Purchase individual online access for 1 year to this journal.
Price: EUR 90.00
The journal will publish peer-reviewed original papers, covering a variety of occupational ergonomics issues including, but not limited to: prevention of work-related musculoskeletal injuries, task analysis, work design, occupational accidents, cognitive engineering, disability management, legal issues and the modeling of physical/mental stress at work. Emphasis will be on reflection of the recent increase in health and safety in the workplace and related job redesign requirements.
The journal aims to:
- provide a forum for publication of up-to-date research findings in the broad area of occupational ergonomics and safety
- provide a vehicle for distribution of information on occupational ergonomics and safety related issues, developments, and theories.
Articles will not be confined to research areas, but will comprise a balanced mixture of basic and applied research, literature reviews, case studies, short communications and book reviews in the broad area of occupational ergonomics and safety.
Abstract: A laboratory study was conducted to determine the maximum voluntary strength (MVC) and maximum voluntary torque for one-handed lift and hold and hold only tasks as a function of shoulder posture. Twelve female volunteers of 21–33 years of age, claimed to be in good physical health and stated they had never had any musculoskeletal or cardiovascular problems participated in the study. One-handed maximum voluntary strength was defined as the maximum weight that a subject could lift…and hold for 4 seconds (lift and hold) or hold the weight for 4 seconds without lifting from table height (hold only). MVC was measured in six different postures most commonly used in automobile assembly: 0/90 (shoulder flexion angle=0° and included elbow angle=90°), 30/90, 60/90, 90/120, 120/150, and 150/180. An analysis of variance showed that hold only MVCs were significantly higher than lift and hold MVCs by an average of 26%. Shoulder posture had significant effect on both types of MVCs. The strongest posture was 0/90 and the weakest posture was 90/120. There was large variability between subjects and some subjects had maximum shoulder strength as low as 4.3 kg. The findings of this study indicate that female have very low shoulder strength especially for jobs requiring overhead work.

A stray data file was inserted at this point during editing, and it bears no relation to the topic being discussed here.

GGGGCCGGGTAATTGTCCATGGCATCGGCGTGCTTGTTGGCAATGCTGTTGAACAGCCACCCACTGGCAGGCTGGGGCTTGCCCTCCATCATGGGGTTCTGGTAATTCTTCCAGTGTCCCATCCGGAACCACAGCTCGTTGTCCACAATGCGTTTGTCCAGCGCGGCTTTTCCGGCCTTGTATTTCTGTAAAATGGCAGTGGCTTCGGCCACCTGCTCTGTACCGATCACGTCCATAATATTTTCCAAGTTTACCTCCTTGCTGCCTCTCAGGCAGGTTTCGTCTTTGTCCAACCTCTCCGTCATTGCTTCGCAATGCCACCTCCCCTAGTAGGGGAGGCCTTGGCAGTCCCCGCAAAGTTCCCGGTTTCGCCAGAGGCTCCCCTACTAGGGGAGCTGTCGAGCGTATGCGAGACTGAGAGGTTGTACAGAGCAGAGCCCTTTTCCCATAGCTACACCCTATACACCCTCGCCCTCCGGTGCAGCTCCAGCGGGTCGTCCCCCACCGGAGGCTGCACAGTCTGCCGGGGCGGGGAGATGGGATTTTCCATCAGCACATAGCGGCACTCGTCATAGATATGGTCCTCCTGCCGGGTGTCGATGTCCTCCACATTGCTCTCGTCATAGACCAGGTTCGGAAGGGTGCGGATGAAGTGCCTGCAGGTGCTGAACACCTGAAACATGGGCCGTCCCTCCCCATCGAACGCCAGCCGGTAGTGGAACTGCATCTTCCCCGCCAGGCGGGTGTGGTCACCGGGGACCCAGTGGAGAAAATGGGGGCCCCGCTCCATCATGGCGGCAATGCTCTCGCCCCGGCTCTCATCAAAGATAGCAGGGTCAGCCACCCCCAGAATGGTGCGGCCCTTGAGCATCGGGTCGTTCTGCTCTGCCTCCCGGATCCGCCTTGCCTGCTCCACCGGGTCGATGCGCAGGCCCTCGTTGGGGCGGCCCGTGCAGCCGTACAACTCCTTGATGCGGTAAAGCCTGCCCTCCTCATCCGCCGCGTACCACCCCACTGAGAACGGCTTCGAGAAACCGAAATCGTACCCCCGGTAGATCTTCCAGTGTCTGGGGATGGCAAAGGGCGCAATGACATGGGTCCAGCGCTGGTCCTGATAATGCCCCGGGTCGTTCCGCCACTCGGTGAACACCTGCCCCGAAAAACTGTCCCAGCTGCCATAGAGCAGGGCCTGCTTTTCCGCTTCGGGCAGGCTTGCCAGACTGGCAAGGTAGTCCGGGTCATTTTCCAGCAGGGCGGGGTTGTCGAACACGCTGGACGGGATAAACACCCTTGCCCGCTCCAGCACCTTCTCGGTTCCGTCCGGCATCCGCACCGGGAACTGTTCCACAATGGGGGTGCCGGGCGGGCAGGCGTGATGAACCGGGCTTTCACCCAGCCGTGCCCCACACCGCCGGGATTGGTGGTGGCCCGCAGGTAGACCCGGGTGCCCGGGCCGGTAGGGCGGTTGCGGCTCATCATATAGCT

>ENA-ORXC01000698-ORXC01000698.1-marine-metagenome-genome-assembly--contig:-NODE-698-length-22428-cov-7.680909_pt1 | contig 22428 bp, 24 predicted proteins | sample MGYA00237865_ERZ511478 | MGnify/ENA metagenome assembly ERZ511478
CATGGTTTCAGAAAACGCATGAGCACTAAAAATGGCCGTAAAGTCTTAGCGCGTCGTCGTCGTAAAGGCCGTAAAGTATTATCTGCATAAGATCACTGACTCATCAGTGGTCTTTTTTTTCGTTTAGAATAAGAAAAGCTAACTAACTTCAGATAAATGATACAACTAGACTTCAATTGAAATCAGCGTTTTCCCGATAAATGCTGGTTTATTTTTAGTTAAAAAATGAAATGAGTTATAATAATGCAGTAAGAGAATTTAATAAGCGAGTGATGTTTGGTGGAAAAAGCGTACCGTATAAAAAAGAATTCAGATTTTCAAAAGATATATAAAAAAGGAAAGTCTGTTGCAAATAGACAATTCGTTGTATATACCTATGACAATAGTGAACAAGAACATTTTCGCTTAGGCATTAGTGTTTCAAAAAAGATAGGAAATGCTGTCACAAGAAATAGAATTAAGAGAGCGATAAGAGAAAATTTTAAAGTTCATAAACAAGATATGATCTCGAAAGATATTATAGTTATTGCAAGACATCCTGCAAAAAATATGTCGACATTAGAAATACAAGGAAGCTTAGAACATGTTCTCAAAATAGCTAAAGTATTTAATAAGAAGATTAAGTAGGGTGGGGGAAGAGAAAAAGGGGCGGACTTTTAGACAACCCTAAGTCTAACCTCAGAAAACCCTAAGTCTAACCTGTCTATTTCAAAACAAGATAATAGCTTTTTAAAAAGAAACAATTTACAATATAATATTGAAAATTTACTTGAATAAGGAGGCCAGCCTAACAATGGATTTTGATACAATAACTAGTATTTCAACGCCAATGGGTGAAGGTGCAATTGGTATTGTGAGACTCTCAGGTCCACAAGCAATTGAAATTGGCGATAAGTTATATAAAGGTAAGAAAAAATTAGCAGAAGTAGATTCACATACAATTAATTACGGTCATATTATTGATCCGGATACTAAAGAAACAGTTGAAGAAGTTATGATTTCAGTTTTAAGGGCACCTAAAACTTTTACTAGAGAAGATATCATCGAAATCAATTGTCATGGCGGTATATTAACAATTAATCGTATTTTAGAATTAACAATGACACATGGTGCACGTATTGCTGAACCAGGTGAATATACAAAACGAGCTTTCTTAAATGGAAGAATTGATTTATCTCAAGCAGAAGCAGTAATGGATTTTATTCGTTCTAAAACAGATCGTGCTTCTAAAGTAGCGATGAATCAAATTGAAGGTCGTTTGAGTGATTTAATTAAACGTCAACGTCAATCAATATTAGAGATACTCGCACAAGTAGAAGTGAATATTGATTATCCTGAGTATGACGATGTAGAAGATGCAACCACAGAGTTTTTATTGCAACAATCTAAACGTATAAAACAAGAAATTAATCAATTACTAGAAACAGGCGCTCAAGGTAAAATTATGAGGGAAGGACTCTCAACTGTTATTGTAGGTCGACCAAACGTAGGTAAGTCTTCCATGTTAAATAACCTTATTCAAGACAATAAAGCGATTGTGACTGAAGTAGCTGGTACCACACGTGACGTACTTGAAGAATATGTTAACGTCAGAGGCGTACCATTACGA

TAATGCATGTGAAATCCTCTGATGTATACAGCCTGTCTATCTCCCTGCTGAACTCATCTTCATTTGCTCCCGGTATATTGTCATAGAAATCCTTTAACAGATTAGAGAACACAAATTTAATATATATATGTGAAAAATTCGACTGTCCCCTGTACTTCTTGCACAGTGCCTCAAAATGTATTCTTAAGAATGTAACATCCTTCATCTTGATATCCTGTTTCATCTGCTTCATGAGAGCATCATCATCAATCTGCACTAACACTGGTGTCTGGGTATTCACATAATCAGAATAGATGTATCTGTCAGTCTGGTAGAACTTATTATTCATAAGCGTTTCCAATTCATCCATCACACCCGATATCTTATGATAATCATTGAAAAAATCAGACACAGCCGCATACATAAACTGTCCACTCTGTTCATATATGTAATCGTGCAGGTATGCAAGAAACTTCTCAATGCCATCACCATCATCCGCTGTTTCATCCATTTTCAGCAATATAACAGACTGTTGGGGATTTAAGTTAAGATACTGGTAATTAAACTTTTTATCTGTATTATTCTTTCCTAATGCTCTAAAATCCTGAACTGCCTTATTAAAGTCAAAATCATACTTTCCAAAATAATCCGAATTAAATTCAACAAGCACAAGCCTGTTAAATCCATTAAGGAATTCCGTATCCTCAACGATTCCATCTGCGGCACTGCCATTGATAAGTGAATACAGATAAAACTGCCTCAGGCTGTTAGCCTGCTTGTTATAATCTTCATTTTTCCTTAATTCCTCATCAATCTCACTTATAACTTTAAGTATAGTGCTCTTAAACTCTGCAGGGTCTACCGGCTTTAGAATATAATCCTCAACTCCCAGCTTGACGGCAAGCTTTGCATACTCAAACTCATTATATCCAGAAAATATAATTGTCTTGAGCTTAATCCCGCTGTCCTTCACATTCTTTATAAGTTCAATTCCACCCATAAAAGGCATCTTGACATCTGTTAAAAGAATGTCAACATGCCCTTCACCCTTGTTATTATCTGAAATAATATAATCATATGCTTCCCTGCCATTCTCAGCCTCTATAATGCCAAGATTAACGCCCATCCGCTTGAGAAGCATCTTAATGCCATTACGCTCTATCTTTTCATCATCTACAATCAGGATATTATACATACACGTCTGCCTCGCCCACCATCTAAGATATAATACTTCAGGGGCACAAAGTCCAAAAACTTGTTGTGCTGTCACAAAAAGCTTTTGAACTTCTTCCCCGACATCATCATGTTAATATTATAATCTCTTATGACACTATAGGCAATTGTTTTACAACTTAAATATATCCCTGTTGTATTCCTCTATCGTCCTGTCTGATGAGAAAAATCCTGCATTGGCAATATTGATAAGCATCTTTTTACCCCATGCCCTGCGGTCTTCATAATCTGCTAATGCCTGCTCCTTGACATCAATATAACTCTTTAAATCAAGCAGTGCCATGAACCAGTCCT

Keywords: Shoulder posture, overhead work, maximum voluntary strength, maximum voluntary torque
Abstract: The present study is aimed at determining Physiological Fatigue Limit (PFL) values for Combined Manual Materials Handling (CMMH) tasks while handling Maximum Acceptable Weight of Lift (MAWL), and to compare the PFL of handling MAWL and PFL values expressed as percentages of treadmill aerobic capacity and values expressed as percentages of CMMH aerobic capacity. Results of the study show that PFL values of CMMH tasks, on the average, are approximately 25% of treadmill aerobic capacity and…35% of CMMH aerobic capacity. This difference is statistically significant. It is suggested that the PFL figures used for designing manual materials handling jobs should be based on physiological data collected using real or simulated manual materials handling tasks rather than standard tasks of treadmill, etc.